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How small could a pusher-plate spacecraft be built?

  1. Feb 3, 2015 #1
    Hi All,
    Not sure if this is the right section but happy if its moved by mods.

    Back in the 50's Dyson and his team came up with the Orion pusher-plate spacecraft and the figures looked like it would work. Apparently it was shelved due to the nuclear testing treaty. Now in the style typical of the day they thought big so the craft would be like a flying house. What I want to know is given the advances today how small could we build a pusher-plate spacecraft?

    Many thanks for any replies.
     
  2. jcsd
  3. Feb 3, 2015 #2

    mfb

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    Everything will be possible, but smaller nukes are less efficient and smaller plates capture a smaller fraction of the explosion, so the concept becomes pointless if the spacecraft is not very large.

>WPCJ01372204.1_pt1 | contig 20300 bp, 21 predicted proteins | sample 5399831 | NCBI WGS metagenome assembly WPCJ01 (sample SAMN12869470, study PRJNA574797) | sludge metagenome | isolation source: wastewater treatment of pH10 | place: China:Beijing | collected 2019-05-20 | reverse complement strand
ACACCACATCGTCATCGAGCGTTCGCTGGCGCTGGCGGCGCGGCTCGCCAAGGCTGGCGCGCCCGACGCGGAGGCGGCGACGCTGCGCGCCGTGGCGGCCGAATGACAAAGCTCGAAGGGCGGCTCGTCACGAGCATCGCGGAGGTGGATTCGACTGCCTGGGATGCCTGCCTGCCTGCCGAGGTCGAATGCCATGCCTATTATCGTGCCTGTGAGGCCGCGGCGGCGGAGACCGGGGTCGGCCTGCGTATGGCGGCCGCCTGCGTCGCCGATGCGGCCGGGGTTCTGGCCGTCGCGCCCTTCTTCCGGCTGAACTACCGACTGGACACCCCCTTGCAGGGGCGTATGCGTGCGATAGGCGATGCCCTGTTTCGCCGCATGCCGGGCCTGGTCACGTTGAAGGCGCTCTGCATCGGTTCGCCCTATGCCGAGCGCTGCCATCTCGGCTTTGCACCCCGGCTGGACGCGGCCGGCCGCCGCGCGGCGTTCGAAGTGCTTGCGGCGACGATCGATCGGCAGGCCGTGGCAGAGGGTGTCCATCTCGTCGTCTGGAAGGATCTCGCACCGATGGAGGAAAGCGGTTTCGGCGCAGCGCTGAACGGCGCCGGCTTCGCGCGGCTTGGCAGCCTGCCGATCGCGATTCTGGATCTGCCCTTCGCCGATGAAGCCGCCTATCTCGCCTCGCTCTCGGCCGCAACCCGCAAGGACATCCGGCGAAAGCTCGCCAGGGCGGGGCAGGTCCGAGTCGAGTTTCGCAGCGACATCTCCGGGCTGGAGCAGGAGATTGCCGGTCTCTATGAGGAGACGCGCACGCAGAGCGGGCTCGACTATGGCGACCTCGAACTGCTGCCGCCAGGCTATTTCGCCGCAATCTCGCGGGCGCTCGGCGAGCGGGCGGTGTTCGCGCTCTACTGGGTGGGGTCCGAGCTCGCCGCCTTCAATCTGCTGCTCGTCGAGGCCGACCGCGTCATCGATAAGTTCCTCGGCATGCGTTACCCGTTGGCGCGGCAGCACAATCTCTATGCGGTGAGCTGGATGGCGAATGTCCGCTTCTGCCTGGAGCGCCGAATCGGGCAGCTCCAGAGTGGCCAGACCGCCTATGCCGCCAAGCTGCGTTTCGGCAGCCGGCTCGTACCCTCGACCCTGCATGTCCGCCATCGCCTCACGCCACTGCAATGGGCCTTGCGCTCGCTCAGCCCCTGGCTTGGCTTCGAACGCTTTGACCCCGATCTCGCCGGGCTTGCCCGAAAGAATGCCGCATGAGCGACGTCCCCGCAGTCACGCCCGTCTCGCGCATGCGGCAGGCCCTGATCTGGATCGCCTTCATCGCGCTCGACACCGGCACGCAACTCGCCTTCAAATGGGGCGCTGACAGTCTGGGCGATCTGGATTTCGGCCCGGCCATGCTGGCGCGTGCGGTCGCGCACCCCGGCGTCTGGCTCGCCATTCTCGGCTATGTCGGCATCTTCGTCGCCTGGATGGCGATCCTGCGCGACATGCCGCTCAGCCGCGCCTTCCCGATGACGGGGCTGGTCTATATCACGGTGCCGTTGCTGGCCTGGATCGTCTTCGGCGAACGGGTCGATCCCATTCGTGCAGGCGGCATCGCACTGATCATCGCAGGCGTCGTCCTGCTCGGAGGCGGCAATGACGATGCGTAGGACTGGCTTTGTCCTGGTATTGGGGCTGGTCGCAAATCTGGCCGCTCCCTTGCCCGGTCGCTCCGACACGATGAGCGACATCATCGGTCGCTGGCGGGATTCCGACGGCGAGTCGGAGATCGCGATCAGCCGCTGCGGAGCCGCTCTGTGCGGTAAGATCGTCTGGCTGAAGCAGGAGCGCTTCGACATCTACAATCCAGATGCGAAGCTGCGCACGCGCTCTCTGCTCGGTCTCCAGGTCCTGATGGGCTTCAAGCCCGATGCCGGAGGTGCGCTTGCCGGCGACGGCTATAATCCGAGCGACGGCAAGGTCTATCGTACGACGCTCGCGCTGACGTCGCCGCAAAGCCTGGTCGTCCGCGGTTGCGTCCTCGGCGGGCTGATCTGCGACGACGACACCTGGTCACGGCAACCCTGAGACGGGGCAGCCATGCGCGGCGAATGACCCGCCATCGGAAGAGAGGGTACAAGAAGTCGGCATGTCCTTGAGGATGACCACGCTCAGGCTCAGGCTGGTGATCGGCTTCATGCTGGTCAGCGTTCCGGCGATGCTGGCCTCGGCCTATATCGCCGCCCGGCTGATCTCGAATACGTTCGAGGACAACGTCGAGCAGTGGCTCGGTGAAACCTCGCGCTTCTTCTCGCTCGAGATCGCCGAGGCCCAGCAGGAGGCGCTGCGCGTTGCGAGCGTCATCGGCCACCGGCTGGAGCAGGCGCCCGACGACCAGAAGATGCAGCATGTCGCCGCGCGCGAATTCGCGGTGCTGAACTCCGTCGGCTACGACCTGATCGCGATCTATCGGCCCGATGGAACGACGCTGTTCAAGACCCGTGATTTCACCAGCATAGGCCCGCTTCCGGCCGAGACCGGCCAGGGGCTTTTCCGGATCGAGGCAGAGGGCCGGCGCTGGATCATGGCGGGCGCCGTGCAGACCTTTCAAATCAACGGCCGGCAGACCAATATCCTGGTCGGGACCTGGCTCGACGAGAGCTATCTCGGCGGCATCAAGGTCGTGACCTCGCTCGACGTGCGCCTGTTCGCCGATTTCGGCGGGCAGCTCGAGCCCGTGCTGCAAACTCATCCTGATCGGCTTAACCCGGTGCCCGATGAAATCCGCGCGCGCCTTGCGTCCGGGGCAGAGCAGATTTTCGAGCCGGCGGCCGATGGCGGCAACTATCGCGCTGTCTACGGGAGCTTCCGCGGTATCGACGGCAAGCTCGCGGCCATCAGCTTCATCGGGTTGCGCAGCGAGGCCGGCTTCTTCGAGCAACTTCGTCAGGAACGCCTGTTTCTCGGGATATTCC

4. Feb 15, 2015 #3
    Thanks for your reply.

    Given it would not be earth-launched but only used in the vacuum would this make a difference to the efficiency?
     
  5. Feb 15, 2015 #4

    berkeman

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    Were nuclear-explosion-powered pusher-plate designs ever envisioned for Earth-launch?
     
  6. Feb 16, 2015 #5
    Yup! Dyson, et al, had worked out the maths and physics and thought the couple of lives lost to radiation a fair price to pay for such a craft. The reason it was shelved was due to the signing of the nuclear test-ban treaty. Interestingly, and according to his son, the work now appears to be being reclassified as secret by the US govt?
     
  7. Feb 16, 2015 #6

    mfb

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    Project Orion was planned to be launched from ground.

    Nuclear weapons don't care about pressure outside, so the conclusion is independent of where you use them.
     
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